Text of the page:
The normal detachment stresses were measured as bonded interfacial strengths for the bonded samples. We connected the outer surface of the bonded sample to a digital spring weight scaler via a solid wire firmly attached to the sample surface using a household adhesive glue. Then, we pulled the scaler outward in the direction normal to the sample die until the bonded sample was debonded while the weight scaler recorded the maximum force at the point of delamination. For electrical measurements, an Au–Ge–Ni alloy (80:10:10 wt %) and pure Au layers with thicknesses of 30 and 150 nm, respectively, were sequentially deposited on the outer sides of the bonded samples as ohmic electrodes via thermal evaporation. For the interfacial observation, we used an infrared transmission analyzer (IRise-T, Moritex Corp., Asaka, Japan) with an optical wavelength of 1.2 μm. For the optical measurements of WCM, a sample containing 0.03 g/cm2 of WCM between glass plates was prepared in the same manner as above but with no surface pretreatment. In this study, for the sake of simplicity, we used Si wafers as the representative semiconductor material, but our concept can be easily extended to other semiconductors, as numerous wafer bonding experimental demonstrations have been reported, thus far, between dissimilar semiconductor materials [4,5,6,7,8,9,10,11].

3. Results and Discussion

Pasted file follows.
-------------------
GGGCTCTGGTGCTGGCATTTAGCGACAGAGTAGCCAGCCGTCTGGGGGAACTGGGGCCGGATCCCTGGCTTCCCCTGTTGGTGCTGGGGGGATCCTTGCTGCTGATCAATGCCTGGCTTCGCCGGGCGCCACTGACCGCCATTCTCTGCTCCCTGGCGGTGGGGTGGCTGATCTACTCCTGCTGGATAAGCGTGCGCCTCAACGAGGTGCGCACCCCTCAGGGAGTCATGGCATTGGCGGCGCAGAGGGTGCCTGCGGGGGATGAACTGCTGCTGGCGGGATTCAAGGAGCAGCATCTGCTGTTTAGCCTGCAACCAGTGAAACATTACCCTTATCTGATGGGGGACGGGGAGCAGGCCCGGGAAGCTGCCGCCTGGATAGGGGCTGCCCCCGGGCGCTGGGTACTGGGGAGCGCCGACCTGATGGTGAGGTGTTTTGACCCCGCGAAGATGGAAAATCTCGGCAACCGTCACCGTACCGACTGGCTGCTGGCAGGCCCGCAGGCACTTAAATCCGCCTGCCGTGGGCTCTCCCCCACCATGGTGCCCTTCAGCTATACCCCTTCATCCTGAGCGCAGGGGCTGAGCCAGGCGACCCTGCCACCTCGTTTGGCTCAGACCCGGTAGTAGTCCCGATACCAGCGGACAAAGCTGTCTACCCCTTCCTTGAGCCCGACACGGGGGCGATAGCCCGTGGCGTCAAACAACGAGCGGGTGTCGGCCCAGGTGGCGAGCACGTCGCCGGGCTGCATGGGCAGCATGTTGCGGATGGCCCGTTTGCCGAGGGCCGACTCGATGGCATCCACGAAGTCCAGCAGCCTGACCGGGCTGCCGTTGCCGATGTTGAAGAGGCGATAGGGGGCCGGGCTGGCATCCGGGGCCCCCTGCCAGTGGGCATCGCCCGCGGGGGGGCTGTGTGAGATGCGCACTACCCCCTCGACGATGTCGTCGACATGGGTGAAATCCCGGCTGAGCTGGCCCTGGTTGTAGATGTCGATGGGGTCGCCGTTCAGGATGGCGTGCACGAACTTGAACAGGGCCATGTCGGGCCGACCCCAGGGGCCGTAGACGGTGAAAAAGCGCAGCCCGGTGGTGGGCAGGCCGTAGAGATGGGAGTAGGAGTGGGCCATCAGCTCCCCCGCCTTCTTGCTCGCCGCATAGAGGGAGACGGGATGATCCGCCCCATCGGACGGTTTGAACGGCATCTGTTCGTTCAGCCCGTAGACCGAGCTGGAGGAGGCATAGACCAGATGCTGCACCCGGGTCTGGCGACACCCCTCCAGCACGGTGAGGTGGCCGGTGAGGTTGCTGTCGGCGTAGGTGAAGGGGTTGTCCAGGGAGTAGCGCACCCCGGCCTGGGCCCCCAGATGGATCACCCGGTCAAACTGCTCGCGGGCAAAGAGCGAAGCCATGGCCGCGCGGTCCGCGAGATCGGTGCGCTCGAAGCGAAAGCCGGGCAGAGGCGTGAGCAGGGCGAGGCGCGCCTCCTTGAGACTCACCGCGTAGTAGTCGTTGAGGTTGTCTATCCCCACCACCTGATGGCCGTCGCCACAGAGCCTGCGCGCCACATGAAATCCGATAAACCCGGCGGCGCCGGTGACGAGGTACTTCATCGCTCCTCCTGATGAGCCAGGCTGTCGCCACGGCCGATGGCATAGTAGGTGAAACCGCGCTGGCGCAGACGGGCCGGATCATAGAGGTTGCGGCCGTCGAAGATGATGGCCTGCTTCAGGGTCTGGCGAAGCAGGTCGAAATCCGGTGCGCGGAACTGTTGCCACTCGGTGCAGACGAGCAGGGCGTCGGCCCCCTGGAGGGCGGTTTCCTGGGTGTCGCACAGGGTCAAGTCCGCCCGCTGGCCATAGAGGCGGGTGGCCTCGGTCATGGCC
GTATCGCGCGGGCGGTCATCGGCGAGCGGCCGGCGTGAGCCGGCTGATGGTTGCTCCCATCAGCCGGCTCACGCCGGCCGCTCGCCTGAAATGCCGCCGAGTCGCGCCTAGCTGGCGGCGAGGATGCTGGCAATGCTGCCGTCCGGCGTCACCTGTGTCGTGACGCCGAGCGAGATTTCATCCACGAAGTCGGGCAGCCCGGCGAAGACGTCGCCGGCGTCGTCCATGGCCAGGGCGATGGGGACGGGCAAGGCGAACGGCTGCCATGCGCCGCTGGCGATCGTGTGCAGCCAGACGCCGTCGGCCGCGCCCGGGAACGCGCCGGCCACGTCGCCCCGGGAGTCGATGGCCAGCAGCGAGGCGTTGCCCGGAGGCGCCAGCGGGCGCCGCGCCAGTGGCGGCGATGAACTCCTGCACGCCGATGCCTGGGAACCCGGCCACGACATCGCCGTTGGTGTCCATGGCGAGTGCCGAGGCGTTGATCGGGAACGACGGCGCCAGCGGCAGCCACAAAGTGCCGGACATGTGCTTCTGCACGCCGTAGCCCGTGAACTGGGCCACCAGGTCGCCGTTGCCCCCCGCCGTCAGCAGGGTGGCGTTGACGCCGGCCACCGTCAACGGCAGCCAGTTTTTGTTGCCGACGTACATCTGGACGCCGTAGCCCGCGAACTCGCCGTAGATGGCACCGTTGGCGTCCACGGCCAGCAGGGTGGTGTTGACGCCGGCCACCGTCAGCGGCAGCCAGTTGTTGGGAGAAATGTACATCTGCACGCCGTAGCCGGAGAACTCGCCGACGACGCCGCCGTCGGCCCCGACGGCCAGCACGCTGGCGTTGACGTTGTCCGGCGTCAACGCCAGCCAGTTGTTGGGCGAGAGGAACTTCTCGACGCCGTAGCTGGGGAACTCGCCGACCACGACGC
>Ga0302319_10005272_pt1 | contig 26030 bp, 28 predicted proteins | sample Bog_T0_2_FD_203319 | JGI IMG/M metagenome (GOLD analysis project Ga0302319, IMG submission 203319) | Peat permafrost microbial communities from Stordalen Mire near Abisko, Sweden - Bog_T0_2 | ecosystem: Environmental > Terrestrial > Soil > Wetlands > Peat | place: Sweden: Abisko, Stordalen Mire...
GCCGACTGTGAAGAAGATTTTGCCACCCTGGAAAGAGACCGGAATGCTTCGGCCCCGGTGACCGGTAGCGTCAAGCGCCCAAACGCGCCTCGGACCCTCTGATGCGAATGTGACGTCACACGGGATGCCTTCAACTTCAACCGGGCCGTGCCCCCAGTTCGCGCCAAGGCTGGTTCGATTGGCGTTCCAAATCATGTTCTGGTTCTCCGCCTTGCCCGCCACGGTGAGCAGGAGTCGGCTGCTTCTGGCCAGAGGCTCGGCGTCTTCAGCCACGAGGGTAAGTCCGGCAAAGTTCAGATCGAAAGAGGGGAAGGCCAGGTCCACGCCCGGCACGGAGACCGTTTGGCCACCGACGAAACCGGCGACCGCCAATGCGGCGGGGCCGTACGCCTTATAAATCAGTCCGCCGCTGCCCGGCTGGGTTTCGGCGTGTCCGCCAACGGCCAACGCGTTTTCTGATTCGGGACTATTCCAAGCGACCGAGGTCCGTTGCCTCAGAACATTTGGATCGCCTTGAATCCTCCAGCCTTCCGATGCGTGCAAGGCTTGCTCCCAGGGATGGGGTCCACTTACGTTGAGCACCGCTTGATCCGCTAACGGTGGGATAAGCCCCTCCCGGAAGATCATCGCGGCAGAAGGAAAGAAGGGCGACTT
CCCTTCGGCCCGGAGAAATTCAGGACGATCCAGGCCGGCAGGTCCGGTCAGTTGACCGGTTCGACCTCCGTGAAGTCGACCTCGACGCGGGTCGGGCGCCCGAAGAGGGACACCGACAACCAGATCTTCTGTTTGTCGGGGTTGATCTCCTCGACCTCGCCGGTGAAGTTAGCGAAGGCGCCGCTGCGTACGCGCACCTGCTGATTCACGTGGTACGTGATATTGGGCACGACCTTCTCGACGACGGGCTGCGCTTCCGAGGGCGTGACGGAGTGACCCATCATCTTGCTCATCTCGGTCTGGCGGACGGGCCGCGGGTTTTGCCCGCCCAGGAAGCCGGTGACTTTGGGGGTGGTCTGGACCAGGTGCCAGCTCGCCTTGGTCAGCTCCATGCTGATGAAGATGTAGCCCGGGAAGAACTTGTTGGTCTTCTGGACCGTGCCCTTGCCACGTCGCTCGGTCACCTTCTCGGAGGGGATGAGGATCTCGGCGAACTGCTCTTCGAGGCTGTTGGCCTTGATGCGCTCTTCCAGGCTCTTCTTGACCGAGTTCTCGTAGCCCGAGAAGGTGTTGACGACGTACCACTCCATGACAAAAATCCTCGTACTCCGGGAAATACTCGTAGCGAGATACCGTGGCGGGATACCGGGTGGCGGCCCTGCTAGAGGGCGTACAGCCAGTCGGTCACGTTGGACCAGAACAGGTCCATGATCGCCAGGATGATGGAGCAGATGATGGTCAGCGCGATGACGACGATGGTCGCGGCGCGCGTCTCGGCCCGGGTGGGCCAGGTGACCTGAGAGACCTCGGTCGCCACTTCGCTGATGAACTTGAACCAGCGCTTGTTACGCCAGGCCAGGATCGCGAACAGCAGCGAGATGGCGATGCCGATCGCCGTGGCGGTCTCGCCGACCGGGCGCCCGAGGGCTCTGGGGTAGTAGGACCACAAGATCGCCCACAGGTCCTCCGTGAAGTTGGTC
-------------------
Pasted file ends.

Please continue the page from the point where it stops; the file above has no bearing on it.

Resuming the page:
Figure 2 shows a cross-sectional scanning electron microscope image of the bonded interface (WCM concentration: 1 × 10−2 g/mL). As observed in this image, the wafers are firmly and uniformly in contact with each other, with sufficient mechanical strength to endure the cleavage of the bonded sample. The WCM-containing interlayer in this example may seem relatively thick, considering the field of thin-film optoelectronic devices. According to the required degree of the wavelength-converting function and interfacial mechanical stability, the interlayer thickness can be controlled in each application. As a general design direction, a thicker interlayer provides a sufficient wavelength conversion efficiency and higher bondability by mitigating the semiconductor surface roughness, whereas a thinner interlayer supports the advantages in the device weight, production cost, and throughput. The WCM uniformity in the interlayer may be improved by increasing the dispersion of the WCM particles, as discussed later. We measured the dependence of the bonding strength on the WCM concentration; the results are shown in Figure 3. At the present stage, the experimental reproducibility of the bonding strength is relatively low, and we therefore plotted the best measured values for each bonding condition. As observed in these results, the majority of the samples exhibited sufficient bonded interfacial strength to endure a series of optoelectronic device fabrication processes and user operations. The hydrogen bonds stemming from PAM presumably cause the adhesion to the semiconductor surfaces [20,21]. More specifically, hydrogen bonds may form between the –NH2 groups of PAM and the Si surface terminated by –OH groups, owing to the water contained in PAM [20]. In addition, the PAM matrix holds the WCM particles, suppressing their sedimentation. This is due to its viscosity, induced by the entanglement of PAM polymer chains. The results shown in Figure 3 indicate that, as the concentration of WCM increases, the interfacial bonding strength decreases. To further analyze the cause of this result, we observed the inner structure of the sample (WCM concentration: 1 × 10−2 g/mL) using an infrared transmission analyzer (Figure 4a). The black spots in Figure 4a identify the WCM via the accompanying emission image, and this image verifies that the WCM particles are not dispersed uniformly; rather, they appear aggregated. This random dispersion of WCM is due to our having no technical control of the spatial distribution of WCM at the present stage and also, presumably, to the energetic stability in the aggregated state of the WCM particles. Such clustered WCM particles may cause intense roughness that the PAM cannot mitigate. Therefore, the interfacial bonding strength significantly decreases at higher concentrations of WCM, as we observed larger aggregates for higher WCM concentrations (Figure 4). In addition, the wafers may experience serious damage, as evidenced by the cracks observed in Figure 4. This applies especially to higher WCM concentrations, because the bonding pressure is concentrated in particular areas of the agglomerated particles. Therefore, to improve the properties of our WCM-containing interfaces—such as the mechanical strength, electrical conductivity, and optical transparency—it may be effective to increase the dispersion of WCM by selecting the optimum preparation process conditions, such as the organic solvent species, the spin-coating rotation velocity, and the coating repetition. To account for the WCM concentration vs. the interfacial stability trade-off observed in Figure 3, it is important to adopt the optimal organic species and thickness of the matrix and the dispersion status of the WCM particles, according to the property requirements for each application. For instance, a design principle can be described as follows: a relatively thick interlayer with low-concentration WCM can fulfill the demands of both high mechanical strength and high optical conversion efficiency.